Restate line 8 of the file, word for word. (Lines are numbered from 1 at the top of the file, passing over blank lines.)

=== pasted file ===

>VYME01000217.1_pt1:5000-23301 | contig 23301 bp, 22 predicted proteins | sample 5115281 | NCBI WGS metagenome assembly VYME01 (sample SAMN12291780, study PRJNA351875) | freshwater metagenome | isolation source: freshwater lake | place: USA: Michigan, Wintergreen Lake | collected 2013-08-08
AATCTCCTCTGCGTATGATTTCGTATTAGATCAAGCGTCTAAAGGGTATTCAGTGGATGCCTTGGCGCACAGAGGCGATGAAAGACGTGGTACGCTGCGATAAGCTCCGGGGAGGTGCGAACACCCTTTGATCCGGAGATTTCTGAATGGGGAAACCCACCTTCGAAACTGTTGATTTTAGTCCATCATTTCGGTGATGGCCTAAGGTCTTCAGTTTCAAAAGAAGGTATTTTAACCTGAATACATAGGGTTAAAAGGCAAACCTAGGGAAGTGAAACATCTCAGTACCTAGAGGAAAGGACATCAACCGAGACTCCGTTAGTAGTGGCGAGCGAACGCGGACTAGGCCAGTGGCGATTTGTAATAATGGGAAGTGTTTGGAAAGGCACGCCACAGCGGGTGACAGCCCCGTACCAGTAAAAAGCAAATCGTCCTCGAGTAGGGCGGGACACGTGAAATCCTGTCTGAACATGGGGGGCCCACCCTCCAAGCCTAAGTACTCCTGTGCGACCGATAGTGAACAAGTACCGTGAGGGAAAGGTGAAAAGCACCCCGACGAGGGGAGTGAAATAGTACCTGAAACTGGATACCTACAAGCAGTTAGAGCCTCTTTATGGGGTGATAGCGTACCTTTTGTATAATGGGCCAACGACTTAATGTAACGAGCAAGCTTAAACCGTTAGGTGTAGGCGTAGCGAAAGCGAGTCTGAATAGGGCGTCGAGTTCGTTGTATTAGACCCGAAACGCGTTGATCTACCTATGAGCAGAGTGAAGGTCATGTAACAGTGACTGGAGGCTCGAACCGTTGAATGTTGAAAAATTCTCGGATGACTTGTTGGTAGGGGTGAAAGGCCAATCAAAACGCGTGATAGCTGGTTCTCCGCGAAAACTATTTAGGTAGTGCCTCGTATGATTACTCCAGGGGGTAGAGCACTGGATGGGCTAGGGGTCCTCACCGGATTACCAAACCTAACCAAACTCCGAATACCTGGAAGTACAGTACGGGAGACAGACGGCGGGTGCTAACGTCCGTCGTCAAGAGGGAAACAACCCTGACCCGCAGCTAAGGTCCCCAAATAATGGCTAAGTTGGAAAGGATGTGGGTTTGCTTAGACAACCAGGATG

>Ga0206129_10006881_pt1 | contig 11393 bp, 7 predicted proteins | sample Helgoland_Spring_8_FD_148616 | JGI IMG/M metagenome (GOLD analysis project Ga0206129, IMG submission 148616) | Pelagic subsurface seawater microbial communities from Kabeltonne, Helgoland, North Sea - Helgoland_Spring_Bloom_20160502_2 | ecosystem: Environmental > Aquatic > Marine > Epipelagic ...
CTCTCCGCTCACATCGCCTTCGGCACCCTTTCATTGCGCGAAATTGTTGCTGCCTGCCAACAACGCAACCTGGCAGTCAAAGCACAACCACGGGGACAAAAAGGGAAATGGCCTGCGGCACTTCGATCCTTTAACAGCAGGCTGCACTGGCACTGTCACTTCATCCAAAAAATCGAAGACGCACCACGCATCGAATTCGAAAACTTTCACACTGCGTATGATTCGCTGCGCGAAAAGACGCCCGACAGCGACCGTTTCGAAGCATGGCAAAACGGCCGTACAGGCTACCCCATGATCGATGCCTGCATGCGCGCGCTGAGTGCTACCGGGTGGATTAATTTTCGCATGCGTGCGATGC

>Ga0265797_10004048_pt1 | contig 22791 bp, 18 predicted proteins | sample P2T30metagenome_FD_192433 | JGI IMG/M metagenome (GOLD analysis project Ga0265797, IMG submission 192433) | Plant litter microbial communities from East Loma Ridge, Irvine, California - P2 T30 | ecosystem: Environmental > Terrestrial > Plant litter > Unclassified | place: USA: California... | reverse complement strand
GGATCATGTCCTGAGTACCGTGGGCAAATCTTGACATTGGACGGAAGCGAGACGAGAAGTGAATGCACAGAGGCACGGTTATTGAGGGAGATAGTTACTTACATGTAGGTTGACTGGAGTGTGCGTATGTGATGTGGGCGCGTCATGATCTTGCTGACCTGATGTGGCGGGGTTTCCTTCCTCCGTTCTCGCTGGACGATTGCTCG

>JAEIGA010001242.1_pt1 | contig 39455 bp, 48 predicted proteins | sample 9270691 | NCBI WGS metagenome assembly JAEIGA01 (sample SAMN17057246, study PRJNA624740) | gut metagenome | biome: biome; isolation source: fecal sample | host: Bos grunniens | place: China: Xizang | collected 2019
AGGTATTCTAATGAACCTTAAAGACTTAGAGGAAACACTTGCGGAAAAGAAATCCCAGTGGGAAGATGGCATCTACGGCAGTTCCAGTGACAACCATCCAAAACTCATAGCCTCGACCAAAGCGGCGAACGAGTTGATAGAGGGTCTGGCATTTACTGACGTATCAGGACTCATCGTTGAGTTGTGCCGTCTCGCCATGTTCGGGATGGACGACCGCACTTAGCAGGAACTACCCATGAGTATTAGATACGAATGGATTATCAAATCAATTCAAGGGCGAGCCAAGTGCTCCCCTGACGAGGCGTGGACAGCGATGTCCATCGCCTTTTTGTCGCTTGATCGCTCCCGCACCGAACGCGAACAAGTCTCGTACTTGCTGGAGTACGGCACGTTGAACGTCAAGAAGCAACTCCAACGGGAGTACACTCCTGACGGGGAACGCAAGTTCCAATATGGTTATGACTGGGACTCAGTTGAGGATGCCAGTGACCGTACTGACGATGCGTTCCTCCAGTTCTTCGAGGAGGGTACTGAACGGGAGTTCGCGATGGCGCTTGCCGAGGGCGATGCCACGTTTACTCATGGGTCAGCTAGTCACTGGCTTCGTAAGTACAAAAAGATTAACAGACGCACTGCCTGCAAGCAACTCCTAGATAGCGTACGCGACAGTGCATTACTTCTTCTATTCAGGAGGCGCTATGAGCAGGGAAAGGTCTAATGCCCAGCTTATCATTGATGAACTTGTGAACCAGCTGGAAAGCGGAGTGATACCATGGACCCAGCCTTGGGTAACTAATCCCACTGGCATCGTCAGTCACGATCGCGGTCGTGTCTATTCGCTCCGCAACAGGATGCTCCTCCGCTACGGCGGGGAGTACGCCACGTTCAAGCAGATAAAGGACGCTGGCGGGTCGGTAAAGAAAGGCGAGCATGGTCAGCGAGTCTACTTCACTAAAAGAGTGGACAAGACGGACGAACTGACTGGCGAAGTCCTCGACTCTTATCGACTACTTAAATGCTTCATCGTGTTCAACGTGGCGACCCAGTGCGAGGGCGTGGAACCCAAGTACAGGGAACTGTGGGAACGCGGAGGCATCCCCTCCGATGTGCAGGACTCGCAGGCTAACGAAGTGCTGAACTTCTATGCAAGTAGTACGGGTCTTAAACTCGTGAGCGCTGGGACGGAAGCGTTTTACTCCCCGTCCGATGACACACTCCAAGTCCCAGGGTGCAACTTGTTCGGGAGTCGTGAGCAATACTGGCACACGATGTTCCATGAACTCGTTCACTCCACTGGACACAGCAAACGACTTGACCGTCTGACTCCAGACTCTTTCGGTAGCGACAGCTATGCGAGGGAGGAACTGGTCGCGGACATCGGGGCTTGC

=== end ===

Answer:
AGGTATTCTAATGAACCTTAAAGACTTAGAGGAAACACTTGCGGAAAAGAAATCCCAGTGGGAAGATGGCATCTACGGCAGTTCCAGTGACAACCATCCAAAACTCATAGCCTCGACCAAAGCGGCGAACGAGTTGATAGAGGGTCTGGCATTTACTGACGTATCAGGACTCATCGTTGAGTTGTGCCGTCTCGCCATGTTCGGGATGGACGACCGCACTTAGCAGGAACTACCCATGAGTATTAGATACGAATGGATTATCAAATCAATTCAAGGGCGAGCCAAGTGCTCCCCTGACGAGGCGTGGACAGCGATGTCCATCGCCTTTTTGTCGCTTGATCGCTCCCGCACCGAACGCGAACAAGTCTCGTACTTGCTGGAGTACGGCACGTTGAACGTCAAGAAGCAACTCCAACGGGAGTACACTCCTGACGGGGAACGCAAGTTCCAATATGGTTATGACTGGGACTCAGTTGAGGATGCCAGTGACCGTACTGACGATGCGTTCCTCCAGTTCTTCGAGGAGGGTACTGAACGGGAGTTCGCGATGGCGCTTGCCGAGGGCGATGCCACGTTTACTCATGGGTCAGCTAGTCACTGGCTTCGTAAGTACAAAAAGATTAACAGACGCACTGCCTGCAAGCAACTCCTAGATAGCGTACGCGACAGTGCATTACTTCTTCTATTCAGGAGGCGCTATGAGCAGGGAAAGGTCTAATGCCCAGCTTATCATTGATGAACTTGTGAACCAGCTGGAAAGCGGAGTGATACCATGGACCCAGCCTTGGGTAACTAATCCCACTGGCATCGTCAGTCACGATCGCGGTCGTGTCTATTCGCTCCGCAACAGGATGCTCCTCCGCTACGGCGGGGAGTACGCCACGTTCAAGCAGATAAAGGACGCTGGCGGGTCGGTAAAGAAAGGCGAGCATGGTCAGCGAGTCTACTTCACTAAAAGAGTGGACAAGACGGACGAACTGACTGGCGAAGTCCTCGACTCTTATCGACTACTTAAATGCTTCATCGTGTTCAACGTGGCGACCCAGTGCGAGGGCGTGGAACCCAAGTACAGGGAACTGTGGGAACGCGGAGGCATCCCCTCCGATGTGCAGGACTCGCAGGCTAACGAAGTGCTGAACTTCTATGCAAGTAGTACGGGTCTTAAACTCGTGAGCGCTGGGACGGAAGCGTTTTACTCCCCGTCCGATGACACACTCCAAGTCCCAGGGTGCAACTTGTTCGGGAGTCGTGAGCAATACTGGCACACGATGTTCCATGAACTCGTTCACTCCACTGGACACAGCAAACGACTTGACCGTCTGACTCCAGACTCTTTCGGTAGCGACAGCTATGCGAGGGAGGAACTGGTCGCGGACATCGGGGCTTGC